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The Daily Wildcat

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The Daily Wildcat

The Daily Wildcat

 

    Do postseason senior All-Star football games have an affect on players’ draft stock?

    PRO: Games have significant affect on draft placement

    You never get a second chance at making a first impression. And NFL scouts do their best to get that impression from college football prospects early.

    Starting with the first week of the college football season, there are NFL scouts who make their rounds around the country looking at college prospects in order to be properly prepared for April’s draft.

    Simply put, they know their players.

    But once the college football season concludes, players still have ample opportunity to prove themselves. The two biggest chances they have to show what they are capable of are the NFL Combine and the collection of postseason senior All-Star games.

    This Saturday’s Under Armour Senior Bowl in Mobile, Ala., is something that many already-established talents are taking place in, not to mention this year’s Jim Thorpe Award winner, former Wildcat Antoine Cason.

    Cason will be playing with a band of other notable college football stars, including Kentucky quarterback Andre Woodson, USC quarterback John David Booty and tight end Fred Smith, Penn State linebacker Dan Conner and LSU linebacker Ali Highsmith – just to name a few.

    If these postseason bowls are meaningless, why on earth would these high profile players risk injury by playing in them?

    It is easy to say that many of these players already have their spot solidified in the draft, and there is no denying that. But if a player has a great performance in the game, their place in the draft could be positively affected. The other side to the spectrum is also there: if they do terrible in the game, they could slide down a round or two.

    Take a look at Charlie Frye a couple years back. We all know he isn’t very good in the pros now, but he did move up a round or two in the 2005 draft.

    Going into the senior bowl he was maybe a fourth-round pick, but after being named the game’s MVP, he was drafted by the Cleveland Browns early in the third round.

    It’s obvious that first impressions have a great deal to do with the opinion someone can develop toward another person (or prospect), but in college football’s case, it’s the last impression that can make all the difference.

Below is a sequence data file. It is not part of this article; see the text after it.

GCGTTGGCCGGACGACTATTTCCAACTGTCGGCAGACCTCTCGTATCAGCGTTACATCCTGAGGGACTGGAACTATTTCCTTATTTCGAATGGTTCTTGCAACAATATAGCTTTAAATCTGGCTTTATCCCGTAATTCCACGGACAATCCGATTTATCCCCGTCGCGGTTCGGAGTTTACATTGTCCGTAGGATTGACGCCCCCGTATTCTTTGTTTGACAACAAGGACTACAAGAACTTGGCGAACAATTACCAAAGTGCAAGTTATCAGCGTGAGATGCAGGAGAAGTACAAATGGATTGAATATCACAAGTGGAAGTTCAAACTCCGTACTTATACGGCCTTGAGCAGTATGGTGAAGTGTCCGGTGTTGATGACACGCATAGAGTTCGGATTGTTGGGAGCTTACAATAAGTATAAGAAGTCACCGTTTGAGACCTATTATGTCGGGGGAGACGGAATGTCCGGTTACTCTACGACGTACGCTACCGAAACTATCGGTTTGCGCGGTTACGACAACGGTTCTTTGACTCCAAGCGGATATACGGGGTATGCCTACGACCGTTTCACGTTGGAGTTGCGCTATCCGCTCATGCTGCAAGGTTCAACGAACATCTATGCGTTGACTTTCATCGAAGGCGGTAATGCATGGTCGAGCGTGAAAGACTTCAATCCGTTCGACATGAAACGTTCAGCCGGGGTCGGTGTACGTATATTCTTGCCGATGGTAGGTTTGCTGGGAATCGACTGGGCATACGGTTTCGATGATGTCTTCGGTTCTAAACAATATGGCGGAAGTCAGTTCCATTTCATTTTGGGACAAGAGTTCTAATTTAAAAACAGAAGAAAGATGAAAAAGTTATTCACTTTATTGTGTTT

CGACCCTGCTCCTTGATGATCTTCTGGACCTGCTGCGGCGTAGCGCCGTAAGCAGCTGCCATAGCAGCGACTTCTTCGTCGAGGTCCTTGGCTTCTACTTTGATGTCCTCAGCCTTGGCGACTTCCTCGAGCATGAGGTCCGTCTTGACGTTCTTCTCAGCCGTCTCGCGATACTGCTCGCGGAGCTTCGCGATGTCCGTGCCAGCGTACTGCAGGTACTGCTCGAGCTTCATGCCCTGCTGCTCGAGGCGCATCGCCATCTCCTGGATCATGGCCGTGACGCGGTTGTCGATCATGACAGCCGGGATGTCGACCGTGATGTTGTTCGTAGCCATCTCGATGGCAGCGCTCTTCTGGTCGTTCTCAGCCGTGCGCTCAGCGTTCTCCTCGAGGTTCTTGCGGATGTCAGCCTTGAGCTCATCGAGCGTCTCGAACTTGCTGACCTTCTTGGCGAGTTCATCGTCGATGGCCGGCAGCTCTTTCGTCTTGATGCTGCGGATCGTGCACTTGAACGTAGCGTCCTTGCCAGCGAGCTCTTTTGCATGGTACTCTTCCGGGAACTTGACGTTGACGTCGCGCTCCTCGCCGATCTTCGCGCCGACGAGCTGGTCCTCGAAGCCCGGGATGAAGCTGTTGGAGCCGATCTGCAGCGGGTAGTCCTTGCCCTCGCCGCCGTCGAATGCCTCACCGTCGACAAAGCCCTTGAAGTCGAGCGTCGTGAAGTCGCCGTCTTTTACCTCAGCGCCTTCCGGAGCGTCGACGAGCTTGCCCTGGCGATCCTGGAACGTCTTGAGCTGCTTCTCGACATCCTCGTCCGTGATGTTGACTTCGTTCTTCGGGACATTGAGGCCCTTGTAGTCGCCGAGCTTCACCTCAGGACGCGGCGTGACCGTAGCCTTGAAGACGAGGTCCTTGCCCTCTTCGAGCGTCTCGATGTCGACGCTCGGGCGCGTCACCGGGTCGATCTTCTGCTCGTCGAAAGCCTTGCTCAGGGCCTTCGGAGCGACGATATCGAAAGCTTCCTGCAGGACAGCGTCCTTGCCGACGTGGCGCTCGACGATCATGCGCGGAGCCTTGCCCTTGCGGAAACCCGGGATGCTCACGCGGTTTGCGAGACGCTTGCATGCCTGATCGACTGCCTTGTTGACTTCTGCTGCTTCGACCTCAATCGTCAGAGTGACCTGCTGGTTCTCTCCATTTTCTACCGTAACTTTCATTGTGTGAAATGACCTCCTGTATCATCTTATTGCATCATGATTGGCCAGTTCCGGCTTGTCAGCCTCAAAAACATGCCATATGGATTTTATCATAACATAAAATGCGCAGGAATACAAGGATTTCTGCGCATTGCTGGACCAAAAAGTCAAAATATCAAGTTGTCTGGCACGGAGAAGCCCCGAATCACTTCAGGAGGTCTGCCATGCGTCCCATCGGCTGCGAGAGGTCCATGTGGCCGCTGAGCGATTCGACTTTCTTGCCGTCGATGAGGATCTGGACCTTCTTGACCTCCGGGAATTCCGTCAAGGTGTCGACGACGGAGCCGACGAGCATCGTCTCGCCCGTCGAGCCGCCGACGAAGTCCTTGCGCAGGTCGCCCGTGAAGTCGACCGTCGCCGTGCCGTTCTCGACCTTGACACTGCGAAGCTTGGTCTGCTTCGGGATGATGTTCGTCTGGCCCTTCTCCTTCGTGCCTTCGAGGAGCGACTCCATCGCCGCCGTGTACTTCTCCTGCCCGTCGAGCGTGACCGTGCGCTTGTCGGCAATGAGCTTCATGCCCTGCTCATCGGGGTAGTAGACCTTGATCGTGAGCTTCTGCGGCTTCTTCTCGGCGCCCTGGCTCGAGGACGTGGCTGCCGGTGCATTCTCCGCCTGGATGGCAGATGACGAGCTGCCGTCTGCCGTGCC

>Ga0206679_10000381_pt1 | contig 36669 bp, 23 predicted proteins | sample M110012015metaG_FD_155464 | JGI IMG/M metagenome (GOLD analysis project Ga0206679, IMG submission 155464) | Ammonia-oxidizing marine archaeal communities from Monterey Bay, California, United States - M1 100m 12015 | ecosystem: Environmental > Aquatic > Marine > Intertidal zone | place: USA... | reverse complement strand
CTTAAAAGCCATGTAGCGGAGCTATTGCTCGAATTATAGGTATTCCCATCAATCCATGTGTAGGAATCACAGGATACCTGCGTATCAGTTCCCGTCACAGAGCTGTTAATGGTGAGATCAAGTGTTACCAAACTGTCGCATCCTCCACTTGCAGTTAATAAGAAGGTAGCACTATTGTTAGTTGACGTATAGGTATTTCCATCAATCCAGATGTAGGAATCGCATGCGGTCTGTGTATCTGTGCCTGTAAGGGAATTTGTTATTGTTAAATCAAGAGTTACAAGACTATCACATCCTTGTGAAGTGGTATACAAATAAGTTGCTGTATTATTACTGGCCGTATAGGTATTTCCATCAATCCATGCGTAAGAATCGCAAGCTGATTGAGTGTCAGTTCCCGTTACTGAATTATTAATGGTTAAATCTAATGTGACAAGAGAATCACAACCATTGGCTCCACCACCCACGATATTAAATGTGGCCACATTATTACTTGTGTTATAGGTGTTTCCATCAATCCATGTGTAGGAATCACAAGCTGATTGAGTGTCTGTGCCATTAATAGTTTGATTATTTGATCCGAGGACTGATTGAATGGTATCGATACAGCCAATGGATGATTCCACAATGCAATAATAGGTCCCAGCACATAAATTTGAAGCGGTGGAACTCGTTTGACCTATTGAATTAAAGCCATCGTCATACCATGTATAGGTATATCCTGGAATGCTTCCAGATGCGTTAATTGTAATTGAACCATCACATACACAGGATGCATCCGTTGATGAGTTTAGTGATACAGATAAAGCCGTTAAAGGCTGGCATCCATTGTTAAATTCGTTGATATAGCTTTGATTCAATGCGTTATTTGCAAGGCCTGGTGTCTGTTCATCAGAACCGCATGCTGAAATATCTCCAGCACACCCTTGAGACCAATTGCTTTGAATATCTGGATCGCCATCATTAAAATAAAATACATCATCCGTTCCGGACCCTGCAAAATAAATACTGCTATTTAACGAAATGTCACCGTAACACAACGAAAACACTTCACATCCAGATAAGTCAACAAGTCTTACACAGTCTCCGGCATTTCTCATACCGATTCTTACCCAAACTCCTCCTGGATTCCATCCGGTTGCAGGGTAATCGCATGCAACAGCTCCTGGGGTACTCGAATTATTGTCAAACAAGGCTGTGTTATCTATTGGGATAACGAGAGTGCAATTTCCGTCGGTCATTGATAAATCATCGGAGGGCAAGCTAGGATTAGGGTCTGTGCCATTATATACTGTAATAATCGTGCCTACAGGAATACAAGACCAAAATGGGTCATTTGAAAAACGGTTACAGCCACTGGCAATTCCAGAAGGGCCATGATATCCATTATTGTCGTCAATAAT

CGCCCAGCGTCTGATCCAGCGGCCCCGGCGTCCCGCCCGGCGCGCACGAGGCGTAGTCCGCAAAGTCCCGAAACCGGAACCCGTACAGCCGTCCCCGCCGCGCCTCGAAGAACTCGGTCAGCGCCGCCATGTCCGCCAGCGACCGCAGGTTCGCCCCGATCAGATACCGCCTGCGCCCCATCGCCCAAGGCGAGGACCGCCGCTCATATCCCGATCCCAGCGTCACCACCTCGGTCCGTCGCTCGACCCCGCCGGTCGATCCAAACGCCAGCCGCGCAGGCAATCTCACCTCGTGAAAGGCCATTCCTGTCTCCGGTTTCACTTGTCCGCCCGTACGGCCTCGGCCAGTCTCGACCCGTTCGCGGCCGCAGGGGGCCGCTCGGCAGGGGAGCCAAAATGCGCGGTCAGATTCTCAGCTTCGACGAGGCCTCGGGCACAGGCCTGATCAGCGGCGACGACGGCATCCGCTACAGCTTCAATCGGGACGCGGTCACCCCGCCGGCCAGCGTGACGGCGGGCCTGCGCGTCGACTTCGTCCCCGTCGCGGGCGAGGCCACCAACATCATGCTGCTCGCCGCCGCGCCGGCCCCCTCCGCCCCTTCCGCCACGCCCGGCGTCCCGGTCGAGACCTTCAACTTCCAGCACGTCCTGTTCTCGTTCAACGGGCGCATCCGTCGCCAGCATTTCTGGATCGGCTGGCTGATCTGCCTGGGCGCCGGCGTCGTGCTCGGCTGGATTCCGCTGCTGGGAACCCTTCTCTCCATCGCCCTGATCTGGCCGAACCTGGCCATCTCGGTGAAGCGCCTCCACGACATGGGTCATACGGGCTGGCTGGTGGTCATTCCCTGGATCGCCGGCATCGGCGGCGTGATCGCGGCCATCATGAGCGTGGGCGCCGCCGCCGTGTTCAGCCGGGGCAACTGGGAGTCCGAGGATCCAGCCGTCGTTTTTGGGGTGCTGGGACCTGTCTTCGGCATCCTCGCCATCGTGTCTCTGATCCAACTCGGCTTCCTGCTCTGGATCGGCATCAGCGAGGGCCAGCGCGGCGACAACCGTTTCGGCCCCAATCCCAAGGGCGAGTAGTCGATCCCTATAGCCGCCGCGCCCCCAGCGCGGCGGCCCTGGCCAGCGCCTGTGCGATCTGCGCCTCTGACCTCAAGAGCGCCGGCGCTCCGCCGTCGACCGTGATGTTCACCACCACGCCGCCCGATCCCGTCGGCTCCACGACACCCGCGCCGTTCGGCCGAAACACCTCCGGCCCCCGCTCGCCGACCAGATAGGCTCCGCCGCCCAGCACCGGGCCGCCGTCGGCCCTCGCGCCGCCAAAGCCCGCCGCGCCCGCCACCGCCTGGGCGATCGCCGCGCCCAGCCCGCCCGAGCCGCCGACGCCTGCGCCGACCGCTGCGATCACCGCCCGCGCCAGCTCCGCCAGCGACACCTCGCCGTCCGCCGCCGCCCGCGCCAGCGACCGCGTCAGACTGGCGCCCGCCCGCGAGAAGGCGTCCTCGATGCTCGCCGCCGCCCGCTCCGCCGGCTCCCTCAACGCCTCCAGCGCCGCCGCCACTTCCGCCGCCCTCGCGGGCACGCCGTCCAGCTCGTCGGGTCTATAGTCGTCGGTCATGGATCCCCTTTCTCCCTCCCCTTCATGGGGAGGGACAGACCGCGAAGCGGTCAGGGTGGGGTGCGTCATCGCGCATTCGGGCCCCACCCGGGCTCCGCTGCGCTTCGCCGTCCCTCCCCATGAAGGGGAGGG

-Ari Wasserman,
    assistant sports writer


    CON: 4 years of game film enough info for pro scouts

    It would be ridiculous to say that the college football senior All-Star games have no impact whatsoever on a player’s draft stock, but if there is an affect, it’s minimal at best.

    After a 12- or 13-game season – maybe 14, depending on if the player participates in a conference title game and goes to a bowl game – pro scouts will have an information overload on the prospects they have their eye on.

    Pro scouts look for good technique and a player’s potential because bad habits are hard to break at this stage in a player’s career and the NFL is all about player development.

    Do you honestly think that if David Carr had a bad game in the Senior Bowl or East-West Shrine Game that the Texans wouldn’t have selected him No. 1 overall? Probably not.

    The players who get drafted in the early rounds usually go where they’re projected, regardless of their performance in those All-Star games. The only way these games could make a difference is for players on lesser-known schools where little game film is available. If scouts can’t see somebody play on TV all the time, then they might put more stock into that player’s performance.

    Players from big-name schools usually participate in these games to get practice with NFL coaches and so they aren’t rusty when the NFL Combine rolls around.

    Brady Quinn opted to skip the Senior Bowl last year, hoping to keep his draft stock high. He fell to the 22nd overall pick, and the main reason he didn’t go No. 1 and LSU quarterback Jamarcus Russell did is because Russell outplayed Quinn head-to-head in the Sugar Bowl. LSU was a much better team, but Quinn was still supposed to be Mr. Everything.

    A solid performance by Quinn in the Senior Bowl wouldn’t have done anything to change the Raiders’ mind on that one.

    NFL scouts should be more concerned with how prospects do in live, intense games rather than an exhibition contest where blitzing is frowned upon.

    -Brian Kimball.
    sports writer

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